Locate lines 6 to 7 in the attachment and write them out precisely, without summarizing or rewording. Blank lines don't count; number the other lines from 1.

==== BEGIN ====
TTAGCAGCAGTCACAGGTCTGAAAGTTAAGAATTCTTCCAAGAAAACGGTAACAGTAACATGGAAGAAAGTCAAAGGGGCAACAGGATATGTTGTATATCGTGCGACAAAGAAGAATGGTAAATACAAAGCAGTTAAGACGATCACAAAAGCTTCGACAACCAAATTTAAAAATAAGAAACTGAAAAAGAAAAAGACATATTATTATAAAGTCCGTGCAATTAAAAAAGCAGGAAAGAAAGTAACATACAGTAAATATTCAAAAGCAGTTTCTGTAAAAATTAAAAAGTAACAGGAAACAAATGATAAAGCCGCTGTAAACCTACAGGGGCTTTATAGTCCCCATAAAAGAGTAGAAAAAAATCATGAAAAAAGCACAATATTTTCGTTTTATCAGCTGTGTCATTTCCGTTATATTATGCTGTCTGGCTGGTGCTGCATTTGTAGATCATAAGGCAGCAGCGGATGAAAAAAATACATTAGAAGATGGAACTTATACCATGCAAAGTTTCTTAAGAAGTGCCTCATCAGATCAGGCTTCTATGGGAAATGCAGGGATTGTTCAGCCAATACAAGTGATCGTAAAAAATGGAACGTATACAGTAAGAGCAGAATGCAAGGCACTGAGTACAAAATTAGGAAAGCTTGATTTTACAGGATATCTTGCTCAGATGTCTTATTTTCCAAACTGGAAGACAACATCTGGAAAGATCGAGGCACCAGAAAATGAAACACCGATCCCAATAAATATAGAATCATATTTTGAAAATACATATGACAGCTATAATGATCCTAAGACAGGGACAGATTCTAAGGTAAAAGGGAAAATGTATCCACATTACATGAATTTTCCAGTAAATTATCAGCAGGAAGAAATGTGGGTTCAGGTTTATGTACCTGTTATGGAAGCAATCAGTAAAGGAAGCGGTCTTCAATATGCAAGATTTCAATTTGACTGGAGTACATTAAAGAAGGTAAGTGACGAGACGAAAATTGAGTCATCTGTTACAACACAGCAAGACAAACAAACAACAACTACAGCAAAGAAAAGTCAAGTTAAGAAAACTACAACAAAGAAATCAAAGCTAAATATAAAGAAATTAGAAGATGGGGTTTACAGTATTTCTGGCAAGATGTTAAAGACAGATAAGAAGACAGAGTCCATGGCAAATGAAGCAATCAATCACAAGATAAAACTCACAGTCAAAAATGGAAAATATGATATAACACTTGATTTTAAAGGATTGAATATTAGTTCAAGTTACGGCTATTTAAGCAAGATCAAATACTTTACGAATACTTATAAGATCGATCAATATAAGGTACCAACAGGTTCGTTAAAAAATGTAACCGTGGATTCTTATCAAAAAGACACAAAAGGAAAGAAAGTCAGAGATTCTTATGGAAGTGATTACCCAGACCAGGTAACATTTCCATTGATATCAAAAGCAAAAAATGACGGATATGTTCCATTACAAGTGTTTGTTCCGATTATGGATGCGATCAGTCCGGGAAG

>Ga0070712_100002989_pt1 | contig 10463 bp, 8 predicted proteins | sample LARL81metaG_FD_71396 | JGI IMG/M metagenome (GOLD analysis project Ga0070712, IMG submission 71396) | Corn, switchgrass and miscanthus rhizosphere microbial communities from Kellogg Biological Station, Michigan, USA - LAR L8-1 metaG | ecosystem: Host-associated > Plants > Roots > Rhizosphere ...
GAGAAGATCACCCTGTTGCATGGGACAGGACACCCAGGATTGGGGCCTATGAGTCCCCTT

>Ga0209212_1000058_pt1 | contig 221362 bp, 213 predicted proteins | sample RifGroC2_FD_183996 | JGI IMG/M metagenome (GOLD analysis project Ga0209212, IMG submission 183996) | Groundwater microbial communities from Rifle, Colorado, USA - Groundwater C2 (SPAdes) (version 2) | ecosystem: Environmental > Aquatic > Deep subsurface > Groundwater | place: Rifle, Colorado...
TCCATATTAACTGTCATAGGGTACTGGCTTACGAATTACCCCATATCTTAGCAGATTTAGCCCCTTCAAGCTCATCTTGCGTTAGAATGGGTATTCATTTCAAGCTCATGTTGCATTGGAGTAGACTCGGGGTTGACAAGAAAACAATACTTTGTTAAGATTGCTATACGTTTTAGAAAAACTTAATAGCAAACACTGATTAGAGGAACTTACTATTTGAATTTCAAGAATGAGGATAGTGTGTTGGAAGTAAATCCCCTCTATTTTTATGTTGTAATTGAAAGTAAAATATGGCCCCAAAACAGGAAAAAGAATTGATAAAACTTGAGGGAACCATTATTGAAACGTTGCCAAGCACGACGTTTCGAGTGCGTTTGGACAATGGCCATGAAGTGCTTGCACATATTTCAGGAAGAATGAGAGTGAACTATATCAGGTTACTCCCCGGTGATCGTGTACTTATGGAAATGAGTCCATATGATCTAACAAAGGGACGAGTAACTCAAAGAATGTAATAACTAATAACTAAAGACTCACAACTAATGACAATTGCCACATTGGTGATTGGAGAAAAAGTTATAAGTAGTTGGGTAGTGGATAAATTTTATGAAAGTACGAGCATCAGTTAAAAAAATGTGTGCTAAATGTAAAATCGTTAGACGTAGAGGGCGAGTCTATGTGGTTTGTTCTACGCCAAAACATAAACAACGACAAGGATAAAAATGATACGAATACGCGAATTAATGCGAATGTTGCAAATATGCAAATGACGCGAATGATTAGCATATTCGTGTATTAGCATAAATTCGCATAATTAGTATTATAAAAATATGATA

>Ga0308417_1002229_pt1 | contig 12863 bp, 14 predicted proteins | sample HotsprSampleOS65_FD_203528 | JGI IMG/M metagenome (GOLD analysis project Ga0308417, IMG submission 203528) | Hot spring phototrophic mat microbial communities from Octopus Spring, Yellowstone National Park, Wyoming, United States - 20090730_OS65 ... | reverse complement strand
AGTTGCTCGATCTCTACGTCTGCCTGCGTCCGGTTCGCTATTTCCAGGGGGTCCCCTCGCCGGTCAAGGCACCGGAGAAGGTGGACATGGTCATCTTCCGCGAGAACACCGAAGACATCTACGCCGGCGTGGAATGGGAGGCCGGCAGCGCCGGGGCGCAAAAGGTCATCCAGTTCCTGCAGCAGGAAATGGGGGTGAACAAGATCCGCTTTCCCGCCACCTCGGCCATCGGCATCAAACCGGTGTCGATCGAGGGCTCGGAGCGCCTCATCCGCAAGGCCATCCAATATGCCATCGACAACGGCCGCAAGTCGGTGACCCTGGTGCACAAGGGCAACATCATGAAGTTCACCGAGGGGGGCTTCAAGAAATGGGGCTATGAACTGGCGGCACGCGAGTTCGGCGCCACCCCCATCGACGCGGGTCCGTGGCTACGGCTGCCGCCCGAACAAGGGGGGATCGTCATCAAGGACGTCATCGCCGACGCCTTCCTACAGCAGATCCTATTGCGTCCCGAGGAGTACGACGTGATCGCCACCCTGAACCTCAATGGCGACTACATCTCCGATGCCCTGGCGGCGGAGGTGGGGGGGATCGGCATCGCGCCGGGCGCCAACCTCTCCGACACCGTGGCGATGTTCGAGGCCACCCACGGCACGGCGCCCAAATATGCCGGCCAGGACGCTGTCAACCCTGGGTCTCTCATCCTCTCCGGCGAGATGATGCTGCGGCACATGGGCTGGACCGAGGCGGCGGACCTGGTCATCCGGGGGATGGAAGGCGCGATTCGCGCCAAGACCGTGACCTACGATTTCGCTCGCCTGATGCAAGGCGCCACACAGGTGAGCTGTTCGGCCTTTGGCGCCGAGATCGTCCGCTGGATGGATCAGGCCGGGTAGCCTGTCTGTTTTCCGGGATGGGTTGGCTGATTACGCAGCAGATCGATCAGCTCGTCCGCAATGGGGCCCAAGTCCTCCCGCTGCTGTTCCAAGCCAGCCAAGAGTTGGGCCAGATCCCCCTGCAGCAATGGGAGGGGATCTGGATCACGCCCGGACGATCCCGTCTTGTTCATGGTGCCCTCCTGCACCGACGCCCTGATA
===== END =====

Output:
>Ga0308417_1002229_pt1 | contig 12863 bp, 14 predicted proteins | sample HotsprSampleOS65_FD_203528 | JGI IMG/M metagenome (GOLD analysis project Ga0308417, IMG submission 203528) | Hot spring phototrophic mat microbial communities from Octopus Spring, Yellowstone National Park, Wyoming, United States - 20090730_OS65 ... | reverse complement strand
AGTTGCTCGATCTCTACGTCTGCCTGCGTCCGGTTCGCTATTTCCAGGGGGTCCCCTCGCCGGTCAAGGCACCGGAGAAGGTGGACATGGTCATCTTCCGCGAGAACACCGAAGACATCTACGCCGGCGTGGAATGGGAGGCCGGCAGCGCCGGGGCGCAAAAGGTCATCCAGTTCCTGCAGCAGGAAATGGGGGTGAACAAGATCCGCTTTCCCGCCACCTCGGCCATCGGCATCAAACCGGTGTCGATCGAGGGCTCGGAGCGCCTCATCCGCAAGGCCATCCAATATGCCATCGACAACGGCCGCAAGTCGGTGACCCTGGTGCACAAGGGCAACATCATGAAGTTCACCGAGGGGGGCTTCAAGAAATGGGGCTATGAACTGGCGGCACGCGAGTTCGGCGCCACCCCCATCGACGCGGGTCCGTGGCTACGGCTGCCGCCCGAACAAGGGGGGATCGTCATCAAGGACGTCATCGCCGACGCCTTCCTACAGCAGATCCTATTGCGTCCCGAGGAGTACGACGTGATCGCCACCCTGAACCTCAATGGCGACTACATCTCCGATGCCCTGGCGGCGGAGGTGGGGGGGATCGGCATCGCGCCGGGCGCCAACCTCTCCGACACCGTGGCGATGTTCGAGGCCACCCACGGCACGGCGCCCAAATATGCCGGCCAGGACGCTGTCAACCCTGGGTCTCTCATCCTCTCCGGCGAGATGATGCTGCGGCACATGGGCTGGACCGAGGCGGCGGACCTGGTCATCCGGGGGATGGAAGGCGCGATTCGCGCCAAGACCGTGACCTACGATTTCGCTCGCCTGATGCAAGGCGCCACACAGGTGAGCTGTTCGGCCTTTGGCGCCGAGATCGTCCGCTGGATGGATCAGGCCGGGTAGCCTGTCTGTTTTCCGGGATGGGTTGGCTGATTACGCAGCAGATCGATCAGCTCGTCCGCAATGGGGCCCAAGTCCTCCCGCTGCTGTTCCAAGCCAGCCAAGAGTTGGGCCAGATCCCCCTGCAGCAATGGGAGGGGATCTGGATCACGCCCGGACGATCCCGTCTTGTTCATGGTGCCCTCCTGCACCGACGCCCTGATA